For 70 years American citizens have known what foreign governments are up to in Washington thanks to a lobbyist register: with current lobbying scandals it’s about time we caught up in the UK.
The first lobbyist register
The first lobbying scandal was over 70 years ago. In July 1934, the Special Committee on Un-American Activities reported that Carl Byoir and Associates, one of the founding firms of American public relations, were receiving $6,000 a month to spin for the new Nazi government of Germany. Byoir’s distribution of anti-Semitic literature and the sheer scale of the money involved scandalised congressmen, whose earnings of $9,000 a year paled in comparison. In 1938, the US Congress passed the Foreign Agents Registration Act (FARA) which required “public disclosure by persons engaging in propaganda activities and other activities for or on behalf of foreign governments, foreign political parties, and other foreign principals.” FARA has given us a fascinating snapshot of historic lobbying. In 1942, Britain spent more than the rest of the world combined on lobbying and propaganda activities in the US – a huge $1,350,000.
What Americans have known for 70 years, Britons are still to discover. The activities of foreign governments and their proxies in the UK are entirely unregulated. As a free speech charity, you may not expect Index on
Censorship to be particularly concerned about lobbyists – a group of people whose job it is to argue a point. Yet their work is critically undermining the work of international organisations that campaign for human rights, by airbrushing the worst excesses of autocratic regimes.
Dictators paying for lobbyists
Whilst we treat MPs to the occasional cup of tea, foreign governments are paying for British MPs to enjoy five-star accommodation on trips euphemistically called “fact-finding missions”. The same regimes hire parliamentarians whom the electorate have booted out, on large salaries, to lobby their former colleagues. NGOs cannot compete. The six-figure salaries regularly used by lobbying firms to gain access to parliamentarians across Europe are impossible for us to match. The degeneracy of the lobbying trade is often staggering. Since we began our campaign on this issue, we’ve been approached behind the scenes; one young lobbyist told us that the worse the client, the more fun it becomes. Lobbying is often dull work, dealing with the minutiae of lightbulb regulations: at least working for a foreign regime is intellectually challenging. Another told us that one lobbying firm was prepared to take on Gadaffi’s regime as a client. That is, until the go-between wanted a cut of the contract in cash, in a suitcase.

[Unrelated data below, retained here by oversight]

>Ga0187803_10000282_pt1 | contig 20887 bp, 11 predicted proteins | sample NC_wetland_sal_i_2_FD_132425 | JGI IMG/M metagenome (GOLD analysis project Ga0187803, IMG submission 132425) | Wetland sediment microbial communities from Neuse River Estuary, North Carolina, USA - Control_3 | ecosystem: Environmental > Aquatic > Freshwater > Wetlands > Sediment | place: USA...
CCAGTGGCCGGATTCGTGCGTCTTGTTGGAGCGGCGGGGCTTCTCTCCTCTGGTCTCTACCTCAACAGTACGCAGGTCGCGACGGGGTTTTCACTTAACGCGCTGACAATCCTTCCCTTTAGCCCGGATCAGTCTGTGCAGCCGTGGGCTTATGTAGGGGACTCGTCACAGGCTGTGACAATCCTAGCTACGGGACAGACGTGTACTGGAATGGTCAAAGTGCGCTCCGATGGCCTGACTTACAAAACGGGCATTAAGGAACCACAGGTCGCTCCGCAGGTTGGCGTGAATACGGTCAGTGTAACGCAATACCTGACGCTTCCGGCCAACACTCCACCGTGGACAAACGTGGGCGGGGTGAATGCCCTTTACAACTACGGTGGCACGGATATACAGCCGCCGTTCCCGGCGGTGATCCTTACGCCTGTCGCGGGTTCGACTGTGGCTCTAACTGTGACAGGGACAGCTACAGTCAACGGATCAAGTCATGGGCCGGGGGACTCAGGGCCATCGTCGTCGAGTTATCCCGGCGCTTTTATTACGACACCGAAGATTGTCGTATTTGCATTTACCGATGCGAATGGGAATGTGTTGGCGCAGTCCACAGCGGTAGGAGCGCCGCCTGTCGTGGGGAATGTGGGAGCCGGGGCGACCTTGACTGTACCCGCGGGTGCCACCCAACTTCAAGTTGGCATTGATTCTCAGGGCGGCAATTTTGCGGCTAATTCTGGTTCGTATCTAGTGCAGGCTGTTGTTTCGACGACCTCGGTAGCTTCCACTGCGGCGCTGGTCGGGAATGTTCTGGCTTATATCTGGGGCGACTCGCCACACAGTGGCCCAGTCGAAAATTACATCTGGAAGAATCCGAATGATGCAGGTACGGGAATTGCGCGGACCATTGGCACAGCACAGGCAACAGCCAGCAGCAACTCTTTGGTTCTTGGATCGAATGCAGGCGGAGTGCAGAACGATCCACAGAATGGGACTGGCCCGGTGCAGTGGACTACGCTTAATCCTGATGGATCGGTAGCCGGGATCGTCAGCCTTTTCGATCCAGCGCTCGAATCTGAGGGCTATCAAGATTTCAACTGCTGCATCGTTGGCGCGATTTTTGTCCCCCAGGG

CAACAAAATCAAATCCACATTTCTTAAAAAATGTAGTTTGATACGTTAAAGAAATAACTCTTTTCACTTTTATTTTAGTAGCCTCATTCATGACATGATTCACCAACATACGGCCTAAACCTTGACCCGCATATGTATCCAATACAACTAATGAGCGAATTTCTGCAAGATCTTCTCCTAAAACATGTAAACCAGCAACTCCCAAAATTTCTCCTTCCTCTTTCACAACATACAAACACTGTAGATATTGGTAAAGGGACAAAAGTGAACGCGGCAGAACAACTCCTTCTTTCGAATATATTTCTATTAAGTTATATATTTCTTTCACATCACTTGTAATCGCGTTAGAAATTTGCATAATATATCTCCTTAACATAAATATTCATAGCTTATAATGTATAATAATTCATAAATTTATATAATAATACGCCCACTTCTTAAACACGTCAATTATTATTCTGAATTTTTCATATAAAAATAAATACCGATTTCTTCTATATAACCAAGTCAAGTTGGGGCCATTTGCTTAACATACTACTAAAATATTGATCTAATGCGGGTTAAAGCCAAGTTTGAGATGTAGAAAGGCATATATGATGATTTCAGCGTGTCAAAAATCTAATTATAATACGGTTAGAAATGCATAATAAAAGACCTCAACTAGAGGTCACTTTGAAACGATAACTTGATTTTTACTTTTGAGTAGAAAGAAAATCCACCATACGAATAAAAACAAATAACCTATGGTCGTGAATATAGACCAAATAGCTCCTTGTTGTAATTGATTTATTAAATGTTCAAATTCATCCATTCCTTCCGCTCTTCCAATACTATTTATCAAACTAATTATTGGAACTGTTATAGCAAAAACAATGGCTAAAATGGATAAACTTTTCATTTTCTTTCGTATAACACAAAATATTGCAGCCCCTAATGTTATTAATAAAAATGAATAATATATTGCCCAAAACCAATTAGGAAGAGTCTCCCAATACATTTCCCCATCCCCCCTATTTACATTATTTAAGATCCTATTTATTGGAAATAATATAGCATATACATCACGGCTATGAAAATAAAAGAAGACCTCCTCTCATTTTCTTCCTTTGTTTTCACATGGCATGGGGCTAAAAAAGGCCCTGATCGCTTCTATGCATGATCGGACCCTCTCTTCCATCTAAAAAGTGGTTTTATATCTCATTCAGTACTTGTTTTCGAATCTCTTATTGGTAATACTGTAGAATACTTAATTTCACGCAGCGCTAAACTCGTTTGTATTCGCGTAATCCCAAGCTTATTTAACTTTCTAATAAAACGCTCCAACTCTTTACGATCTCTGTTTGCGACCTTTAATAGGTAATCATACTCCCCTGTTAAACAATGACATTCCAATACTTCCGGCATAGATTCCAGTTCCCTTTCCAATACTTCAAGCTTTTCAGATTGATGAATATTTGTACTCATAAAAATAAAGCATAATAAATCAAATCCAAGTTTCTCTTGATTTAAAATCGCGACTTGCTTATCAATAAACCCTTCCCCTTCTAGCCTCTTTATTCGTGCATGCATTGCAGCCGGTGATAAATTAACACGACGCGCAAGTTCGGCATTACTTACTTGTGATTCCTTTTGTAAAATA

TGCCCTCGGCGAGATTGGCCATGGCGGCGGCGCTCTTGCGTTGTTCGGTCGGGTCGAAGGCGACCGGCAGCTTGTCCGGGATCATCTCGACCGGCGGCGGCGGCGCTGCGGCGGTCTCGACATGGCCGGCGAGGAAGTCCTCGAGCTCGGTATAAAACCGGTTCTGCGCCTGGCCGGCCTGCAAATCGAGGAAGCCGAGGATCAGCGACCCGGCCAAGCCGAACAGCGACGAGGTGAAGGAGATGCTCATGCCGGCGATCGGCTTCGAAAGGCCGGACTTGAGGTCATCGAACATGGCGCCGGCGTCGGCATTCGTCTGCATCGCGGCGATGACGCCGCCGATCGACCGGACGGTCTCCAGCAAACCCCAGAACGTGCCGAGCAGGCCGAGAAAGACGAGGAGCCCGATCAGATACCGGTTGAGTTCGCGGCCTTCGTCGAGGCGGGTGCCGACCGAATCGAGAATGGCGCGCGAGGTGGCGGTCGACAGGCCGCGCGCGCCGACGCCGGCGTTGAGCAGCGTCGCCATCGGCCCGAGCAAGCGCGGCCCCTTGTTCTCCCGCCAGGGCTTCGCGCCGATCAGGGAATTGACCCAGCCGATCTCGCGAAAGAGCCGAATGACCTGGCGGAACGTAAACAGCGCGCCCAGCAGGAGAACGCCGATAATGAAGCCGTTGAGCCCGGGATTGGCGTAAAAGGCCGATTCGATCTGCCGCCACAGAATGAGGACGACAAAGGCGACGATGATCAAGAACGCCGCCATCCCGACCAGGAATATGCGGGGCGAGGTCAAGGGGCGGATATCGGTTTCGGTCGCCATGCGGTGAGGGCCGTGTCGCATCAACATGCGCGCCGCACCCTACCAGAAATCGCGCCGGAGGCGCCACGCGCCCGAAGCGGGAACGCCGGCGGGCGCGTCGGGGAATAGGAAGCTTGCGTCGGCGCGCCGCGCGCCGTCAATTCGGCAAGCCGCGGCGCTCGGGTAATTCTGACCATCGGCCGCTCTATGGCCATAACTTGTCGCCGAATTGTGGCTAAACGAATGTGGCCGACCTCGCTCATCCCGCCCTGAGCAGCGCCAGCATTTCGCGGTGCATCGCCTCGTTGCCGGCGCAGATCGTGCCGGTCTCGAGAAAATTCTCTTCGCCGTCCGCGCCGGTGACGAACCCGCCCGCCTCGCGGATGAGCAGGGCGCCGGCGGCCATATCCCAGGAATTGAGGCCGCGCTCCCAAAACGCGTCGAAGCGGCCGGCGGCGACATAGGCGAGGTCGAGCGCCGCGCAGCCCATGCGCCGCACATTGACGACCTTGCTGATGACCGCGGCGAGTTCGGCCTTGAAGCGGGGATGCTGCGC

Whereas once authoritarian regimes would have used their foreign ministries to spin their message, these governments now want the best PR and lobbying teams money can buy. London is at the centre of this trade, with, in recent years, Azerbaijan, Belarus, Kazakhstan, Russia, Sri Lanka, Bahrain, Mubarak’s Egypt, Saudi Arabia and others leading their lobbying operations from our capital. Whereas Potomac Square Group, a US lobbying firm working for the autocratic government of Bahrain, has to declare their monthly $20,000 retainer, London’s Bell Pottinger’s contract (in part suspended) does not. The US firm also has to declare the correspondence it has with US politicians – while lobbyists working on behalf of autocratic foreign
governments can persuade our MPs without declaring a thing. Recently, Index
pointed out that all but one of the main sponsors of a Parliamentary Early Day Motion praising Azerbaijan’s independence (with no mention of the country’s poor human rights record) had enjoyed a trip to the country including accommodation in luxury hotels costing £3,500.
The opaque lobbying of MPs on behalf of foreign governments is corrupting our politics. While in opposition, both Coalition partners made welcome noises on regulating lobbying – but campaigners weren’t inspired with confidence when the civil servant in charge of regulating the industry tweeted that she hoped one of the campaigns, Unlock Democracy, “would die. I am prepared to help it along.” While she met with representatives of the lobbying industry on four separate occasions, she refused to meet campaigners calling for reform. The political reform minister Mark Harper’s assertions that all parties are being treated equally is harder to swallow in light of the recent “cash for access” allegations. And the government’s consultation on a statutory register of lobbyists doesn’t even consider the option of FARA-style regulations. If the Coalition seriously wants to clean up British politics, and stop London’s reputation as the international capital of spin for despots, it needs to implement its own FARA.
This article was originally published in the Daily Telegraph on 10 April.